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J Mol Neurosci. 2017 Jan;61(1):79-87. doi: 10.1007/s12031-016-0840-6. Epub 2016 Sep 19.

Upregulation of Aβ42 in the Brain and Bodily Fluids of Rhesus Monkeys with Aging.

Zhao Q1,2, Lu J1,2, Yao Z1,2, Wang S1,2, Zhu L1,2, Wang J1,2, Chen B3,4.

Author information

1
Protein Misfolding Diseases Research Laboratory, School of Basic Medical Science, Capital Medical University, No. 10, Youanmenwai, Xitoutiao, Beijing, 100069, China.
2
Department of Laboratory Animal Science, School of Basic Medical Science, Capital Medical University, Beijing, 100069, China.
3
Protein Misfolding Diseases Research Laboratory, School of Basic Medical Science, Capital Medical University, No. 10, Youanmenwai, Xitoutiao, Beijing, 100069, China. baianchen@ccmu.edu.cn.
4
Department of Laboratory Animal Science, School of Basic Medical Science, Capital Medical University, Beijing, 100069, China. baianchen@ccmu.edu.cn.

Abstract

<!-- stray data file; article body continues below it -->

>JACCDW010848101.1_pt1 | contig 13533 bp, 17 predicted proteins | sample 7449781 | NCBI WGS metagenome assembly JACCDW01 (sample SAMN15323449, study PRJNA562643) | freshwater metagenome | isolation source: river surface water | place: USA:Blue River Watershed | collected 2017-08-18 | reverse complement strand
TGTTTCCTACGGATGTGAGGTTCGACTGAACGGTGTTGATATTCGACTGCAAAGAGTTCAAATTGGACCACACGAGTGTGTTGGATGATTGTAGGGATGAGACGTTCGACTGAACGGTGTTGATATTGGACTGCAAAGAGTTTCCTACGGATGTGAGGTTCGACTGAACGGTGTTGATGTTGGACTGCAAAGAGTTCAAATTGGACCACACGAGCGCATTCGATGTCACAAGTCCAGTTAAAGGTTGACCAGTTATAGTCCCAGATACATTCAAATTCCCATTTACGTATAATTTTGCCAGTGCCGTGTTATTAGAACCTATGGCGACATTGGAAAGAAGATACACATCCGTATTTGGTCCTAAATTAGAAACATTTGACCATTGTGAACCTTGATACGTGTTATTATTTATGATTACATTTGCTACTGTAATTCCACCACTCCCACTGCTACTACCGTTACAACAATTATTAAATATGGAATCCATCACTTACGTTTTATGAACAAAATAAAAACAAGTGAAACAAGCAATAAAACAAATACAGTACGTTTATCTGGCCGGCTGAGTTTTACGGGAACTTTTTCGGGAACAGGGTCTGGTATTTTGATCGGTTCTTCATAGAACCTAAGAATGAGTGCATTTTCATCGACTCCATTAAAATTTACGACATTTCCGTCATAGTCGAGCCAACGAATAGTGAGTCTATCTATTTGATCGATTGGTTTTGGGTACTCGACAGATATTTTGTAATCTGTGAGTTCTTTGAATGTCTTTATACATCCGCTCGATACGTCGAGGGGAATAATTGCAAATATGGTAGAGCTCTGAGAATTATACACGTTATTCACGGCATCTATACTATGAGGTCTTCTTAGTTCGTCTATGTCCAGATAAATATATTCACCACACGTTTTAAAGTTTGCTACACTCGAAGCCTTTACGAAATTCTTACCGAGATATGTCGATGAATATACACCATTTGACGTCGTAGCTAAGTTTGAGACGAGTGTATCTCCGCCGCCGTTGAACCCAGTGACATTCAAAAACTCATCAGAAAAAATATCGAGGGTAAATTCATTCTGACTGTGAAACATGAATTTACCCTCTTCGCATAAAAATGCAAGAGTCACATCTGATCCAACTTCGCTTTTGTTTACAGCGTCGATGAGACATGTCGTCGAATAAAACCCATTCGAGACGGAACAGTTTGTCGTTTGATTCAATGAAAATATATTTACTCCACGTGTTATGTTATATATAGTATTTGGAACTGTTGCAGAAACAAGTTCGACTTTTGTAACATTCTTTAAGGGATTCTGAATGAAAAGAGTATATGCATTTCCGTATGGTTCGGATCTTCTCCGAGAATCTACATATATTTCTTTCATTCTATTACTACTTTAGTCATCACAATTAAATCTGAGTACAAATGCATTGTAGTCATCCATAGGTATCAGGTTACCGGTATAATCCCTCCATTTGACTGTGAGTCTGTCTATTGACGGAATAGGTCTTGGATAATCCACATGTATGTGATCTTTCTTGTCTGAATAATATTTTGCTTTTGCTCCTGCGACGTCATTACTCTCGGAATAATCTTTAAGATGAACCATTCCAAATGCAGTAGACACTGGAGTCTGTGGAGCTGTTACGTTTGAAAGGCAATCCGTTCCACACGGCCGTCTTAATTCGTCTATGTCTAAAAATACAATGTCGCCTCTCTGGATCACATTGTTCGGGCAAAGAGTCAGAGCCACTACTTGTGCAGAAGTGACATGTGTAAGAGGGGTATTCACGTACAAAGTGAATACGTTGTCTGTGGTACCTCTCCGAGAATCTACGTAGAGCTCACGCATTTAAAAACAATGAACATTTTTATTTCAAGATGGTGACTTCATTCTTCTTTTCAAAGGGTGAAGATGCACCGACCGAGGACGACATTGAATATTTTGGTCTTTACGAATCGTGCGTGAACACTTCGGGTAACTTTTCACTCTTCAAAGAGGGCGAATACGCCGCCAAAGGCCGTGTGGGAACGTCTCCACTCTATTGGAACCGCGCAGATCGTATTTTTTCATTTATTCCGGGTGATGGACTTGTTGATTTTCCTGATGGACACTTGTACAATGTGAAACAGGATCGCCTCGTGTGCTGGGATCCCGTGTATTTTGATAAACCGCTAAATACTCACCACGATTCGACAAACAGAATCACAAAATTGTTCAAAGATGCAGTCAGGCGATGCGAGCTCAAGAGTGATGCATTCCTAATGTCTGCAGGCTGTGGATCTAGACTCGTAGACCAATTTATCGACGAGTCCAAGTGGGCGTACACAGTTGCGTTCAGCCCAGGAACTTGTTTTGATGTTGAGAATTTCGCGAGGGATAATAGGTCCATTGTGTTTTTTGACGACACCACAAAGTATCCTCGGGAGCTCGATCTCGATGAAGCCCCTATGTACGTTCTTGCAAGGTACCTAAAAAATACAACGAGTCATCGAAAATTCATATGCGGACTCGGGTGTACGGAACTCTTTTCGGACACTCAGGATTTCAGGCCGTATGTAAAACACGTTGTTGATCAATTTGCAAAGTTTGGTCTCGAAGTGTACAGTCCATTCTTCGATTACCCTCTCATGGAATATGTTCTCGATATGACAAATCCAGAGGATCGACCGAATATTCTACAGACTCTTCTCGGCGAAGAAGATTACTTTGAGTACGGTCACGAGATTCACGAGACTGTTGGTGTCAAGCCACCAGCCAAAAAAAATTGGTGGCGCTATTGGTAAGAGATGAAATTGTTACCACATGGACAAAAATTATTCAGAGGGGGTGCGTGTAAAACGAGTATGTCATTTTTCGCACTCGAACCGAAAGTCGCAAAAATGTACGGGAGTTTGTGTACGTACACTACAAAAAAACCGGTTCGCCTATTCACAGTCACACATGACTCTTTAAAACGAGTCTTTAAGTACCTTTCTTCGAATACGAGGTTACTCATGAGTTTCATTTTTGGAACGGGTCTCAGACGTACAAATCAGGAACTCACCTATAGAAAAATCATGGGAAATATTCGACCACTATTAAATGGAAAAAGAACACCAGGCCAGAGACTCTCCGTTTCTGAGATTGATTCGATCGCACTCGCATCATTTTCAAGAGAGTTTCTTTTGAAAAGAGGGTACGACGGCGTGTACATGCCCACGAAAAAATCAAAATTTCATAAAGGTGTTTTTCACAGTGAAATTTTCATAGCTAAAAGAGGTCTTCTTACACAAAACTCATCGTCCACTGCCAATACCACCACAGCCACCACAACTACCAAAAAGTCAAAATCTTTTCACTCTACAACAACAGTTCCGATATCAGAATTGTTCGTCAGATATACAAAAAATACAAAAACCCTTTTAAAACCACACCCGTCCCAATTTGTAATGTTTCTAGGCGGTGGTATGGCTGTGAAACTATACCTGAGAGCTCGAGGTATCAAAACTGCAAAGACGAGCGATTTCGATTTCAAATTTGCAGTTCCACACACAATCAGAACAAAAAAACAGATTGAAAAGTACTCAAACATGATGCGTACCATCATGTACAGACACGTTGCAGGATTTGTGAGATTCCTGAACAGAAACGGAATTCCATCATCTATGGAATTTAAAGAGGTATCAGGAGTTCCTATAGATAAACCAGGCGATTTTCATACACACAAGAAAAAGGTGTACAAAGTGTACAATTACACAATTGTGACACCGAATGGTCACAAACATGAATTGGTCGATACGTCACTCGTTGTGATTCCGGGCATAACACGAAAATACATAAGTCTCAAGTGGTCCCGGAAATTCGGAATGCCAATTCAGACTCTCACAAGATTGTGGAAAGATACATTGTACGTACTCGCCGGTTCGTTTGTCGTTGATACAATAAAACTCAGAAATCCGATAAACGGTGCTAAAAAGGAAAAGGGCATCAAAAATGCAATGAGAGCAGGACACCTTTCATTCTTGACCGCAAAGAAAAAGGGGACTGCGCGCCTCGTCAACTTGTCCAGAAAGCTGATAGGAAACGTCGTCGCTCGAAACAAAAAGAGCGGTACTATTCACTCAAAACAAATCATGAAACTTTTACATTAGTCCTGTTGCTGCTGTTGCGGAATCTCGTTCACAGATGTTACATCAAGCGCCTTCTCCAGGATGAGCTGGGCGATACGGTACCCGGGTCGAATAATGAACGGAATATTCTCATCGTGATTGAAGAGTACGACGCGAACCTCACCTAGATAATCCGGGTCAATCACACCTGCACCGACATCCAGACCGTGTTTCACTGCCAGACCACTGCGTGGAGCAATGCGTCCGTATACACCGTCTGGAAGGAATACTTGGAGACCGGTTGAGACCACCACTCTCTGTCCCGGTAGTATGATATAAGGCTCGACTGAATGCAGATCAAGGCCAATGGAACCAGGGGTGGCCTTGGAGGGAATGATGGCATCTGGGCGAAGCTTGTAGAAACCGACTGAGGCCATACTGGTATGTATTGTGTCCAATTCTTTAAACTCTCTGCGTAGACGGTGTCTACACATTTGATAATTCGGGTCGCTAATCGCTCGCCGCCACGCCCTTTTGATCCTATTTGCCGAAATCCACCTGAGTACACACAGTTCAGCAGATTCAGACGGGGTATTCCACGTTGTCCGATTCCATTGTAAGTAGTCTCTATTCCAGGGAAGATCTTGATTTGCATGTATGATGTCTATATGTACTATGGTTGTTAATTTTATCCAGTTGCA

The cerebral accumulation of amyloid beta (Aβ) is one of the key pathological hallmarks of Alzheimer's disease (AD). Aβ is also found in bodily fluids such as the cerebrospinal fluid (CSF) and plasma. However, the significance of Aβ accumulation in the brain and different bodily pools, as well as its correlation with aging and cerebral amyloid pathology, is not completely understood. To better understand this question, we selected the rhesus monkey, which is phylogenetically and physiologically highly similar to the human, as a model to study. We quantified the levels of the two main Aβ isoforms (Aβ42 and Aβ40) in different sections of the brain (frontal cortex, temporal cortex, and hippocampus) and bodily fluids (CSF and plasma) of rhesus monkeys at different developmental phases (young, 5-9 years of age; mature, 10-19 years of age; and old, 21-24 years of age). We found that the levels of neuronal and insoluble Aβ42 increased significantly in the brain with aging, suggesting that this specific isoform might be directly involved in aging and AD-like pathophysiology. There was no significant change in the Aβ40 level in the brain with aging. In addition, the Aβ42 level, but not the Aβ40 level, in both the CSF and plasma increased with aging. We also identified a positive correlation between Aβ42 in the CSF and plasma and Aβ42 in the brain. Taken collectively, our results indicate that there is an association between Aβ accumulation and age. These results support the increased incidence of AD with aging.

KEYWORDS:

Aging; Alzheimer’s disease; Amyloid beta peptide; Bodily fluids; Rhesus monkeys

PMID:
27647310
DOI:
10.1007/s12031-016-0840-6
[Indexed for MEDLINE]

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